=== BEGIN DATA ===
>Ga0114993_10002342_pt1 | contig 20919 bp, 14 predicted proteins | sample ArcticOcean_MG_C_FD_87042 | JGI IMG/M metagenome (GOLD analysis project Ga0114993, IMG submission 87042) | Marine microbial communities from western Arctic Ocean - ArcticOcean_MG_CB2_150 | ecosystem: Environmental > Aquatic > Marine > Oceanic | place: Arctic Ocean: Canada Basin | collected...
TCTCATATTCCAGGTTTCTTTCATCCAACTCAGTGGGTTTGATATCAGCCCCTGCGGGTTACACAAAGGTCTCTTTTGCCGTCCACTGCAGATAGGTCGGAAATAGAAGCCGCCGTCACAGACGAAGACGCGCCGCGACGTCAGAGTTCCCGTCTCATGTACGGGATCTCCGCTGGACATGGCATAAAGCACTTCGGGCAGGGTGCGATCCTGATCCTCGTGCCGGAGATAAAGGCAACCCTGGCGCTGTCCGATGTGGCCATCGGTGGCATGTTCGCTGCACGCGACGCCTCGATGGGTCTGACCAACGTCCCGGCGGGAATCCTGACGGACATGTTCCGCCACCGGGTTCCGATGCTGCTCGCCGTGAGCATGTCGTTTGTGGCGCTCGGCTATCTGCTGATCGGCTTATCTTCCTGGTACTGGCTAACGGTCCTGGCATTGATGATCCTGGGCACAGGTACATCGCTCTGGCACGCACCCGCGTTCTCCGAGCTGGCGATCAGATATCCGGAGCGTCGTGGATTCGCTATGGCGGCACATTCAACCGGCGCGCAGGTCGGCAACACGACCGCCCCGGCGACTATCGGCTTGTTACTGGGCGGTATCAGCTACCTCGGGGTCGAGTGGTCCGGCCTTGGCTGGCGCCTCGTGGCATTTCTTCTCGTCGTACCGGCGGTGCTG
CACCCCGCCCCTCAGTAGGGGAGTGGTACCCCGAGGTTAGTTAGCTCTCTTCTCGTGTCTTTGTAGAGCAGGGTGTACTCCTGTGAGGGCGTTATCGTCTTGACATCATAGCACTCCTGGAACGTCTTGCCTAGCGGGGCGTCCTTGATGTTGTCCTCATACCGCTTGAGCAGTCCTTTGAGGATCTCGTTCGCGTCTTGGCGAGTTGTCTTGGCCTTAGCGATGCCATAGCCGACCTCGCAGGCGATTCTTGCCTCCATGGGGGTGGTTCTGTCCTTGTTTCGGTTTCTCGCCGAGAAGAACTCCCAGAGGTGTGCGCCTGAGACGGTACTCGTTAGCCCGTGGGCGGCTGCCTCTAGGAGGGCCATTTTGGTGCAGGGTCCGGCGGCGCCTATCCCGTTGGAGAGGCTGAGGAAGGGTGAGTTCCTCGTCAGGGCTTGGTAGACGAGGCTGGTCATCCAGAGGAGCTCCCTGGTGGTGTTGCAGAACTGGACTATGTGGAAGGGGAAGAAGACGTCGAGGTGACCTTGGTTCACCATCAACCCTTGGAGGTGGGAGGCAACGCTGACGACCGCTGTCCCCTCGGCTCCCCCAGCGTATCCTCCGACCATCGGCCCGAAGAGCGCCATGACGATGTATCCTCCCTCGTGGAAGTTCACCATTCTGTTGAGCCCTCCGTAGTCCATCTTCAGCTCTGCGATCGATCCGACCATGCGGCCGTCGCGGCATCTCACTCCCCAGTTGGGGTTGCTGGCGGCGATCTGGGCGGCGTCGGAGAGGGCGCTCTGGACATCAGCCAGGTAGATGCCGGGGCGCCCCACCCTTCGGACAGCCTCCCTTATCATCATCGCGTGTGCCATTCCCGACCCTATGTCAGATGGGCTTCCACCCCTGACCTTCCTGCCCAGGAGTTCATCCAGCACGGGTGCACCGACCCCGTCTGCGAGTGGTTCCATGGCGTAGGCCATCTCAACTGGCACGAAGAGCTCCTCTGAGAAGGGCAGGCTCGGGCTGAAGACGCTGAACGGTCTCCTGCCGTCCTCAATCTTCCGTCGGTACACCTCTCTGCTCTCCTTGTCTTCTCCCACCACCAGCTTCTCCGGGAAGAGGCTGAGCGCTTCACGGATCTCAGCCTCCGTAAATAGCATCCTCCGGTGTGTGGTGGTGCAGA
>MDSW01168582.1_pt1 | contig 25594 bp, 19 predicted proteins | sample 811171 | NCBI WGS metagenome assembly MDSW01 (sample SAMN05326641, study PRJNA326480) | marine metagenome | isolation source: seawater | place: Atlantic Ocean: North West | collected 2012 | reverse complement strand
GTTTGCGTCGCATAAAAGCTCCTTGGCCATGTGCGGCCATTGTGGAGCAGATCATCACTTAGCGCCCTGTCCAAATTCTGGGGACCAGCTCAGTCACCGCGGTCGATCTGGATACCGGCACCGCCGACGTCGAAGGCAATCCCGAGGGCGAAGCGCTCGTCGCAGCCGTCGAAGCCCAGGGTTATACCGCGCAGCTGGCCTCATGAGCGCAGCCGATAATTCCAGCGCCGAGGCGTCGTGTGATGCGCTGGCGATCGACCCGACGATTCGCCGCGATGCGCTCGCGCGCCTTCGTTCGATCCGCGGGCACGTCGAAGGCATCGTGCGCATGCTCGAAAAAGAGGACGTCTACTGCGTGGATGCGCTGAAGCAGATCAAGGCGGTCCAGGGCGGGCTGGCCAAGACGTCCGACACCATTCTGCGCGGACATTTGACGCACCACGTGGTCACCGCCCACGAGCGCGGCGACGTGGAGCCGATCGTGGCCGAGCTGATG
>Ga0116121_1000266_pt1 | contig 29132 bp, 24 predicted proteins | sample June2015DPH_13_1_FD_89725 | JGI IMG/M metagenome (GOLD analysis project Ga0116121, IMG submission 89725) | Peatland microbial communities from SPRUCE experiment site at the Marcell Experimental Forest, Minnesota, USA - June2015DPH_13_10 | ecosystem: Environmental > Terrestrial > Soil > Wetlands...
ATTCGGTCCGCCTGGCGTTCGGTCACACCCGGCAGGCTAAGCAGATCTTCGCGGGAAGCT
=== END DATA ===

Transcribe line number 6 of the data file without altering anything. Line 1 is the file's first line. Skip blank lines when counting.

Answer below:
>Ga0116121_1000266_pt1 | contig 29132 bp, 24 predicted proteins | sample June2015DPH_13_1_FD_89725 | JGI IMG/M metagenome (GOLD analysis project Ga0116121, IMG submission 89725) | Peatland microbial communities from SPRUCE experiment site at the Marcell Experimental Forest, Minnesota, USA - June2015DPH_13_10 | ecosystem: Environmental > Terrestrial > Soil > Wetlands...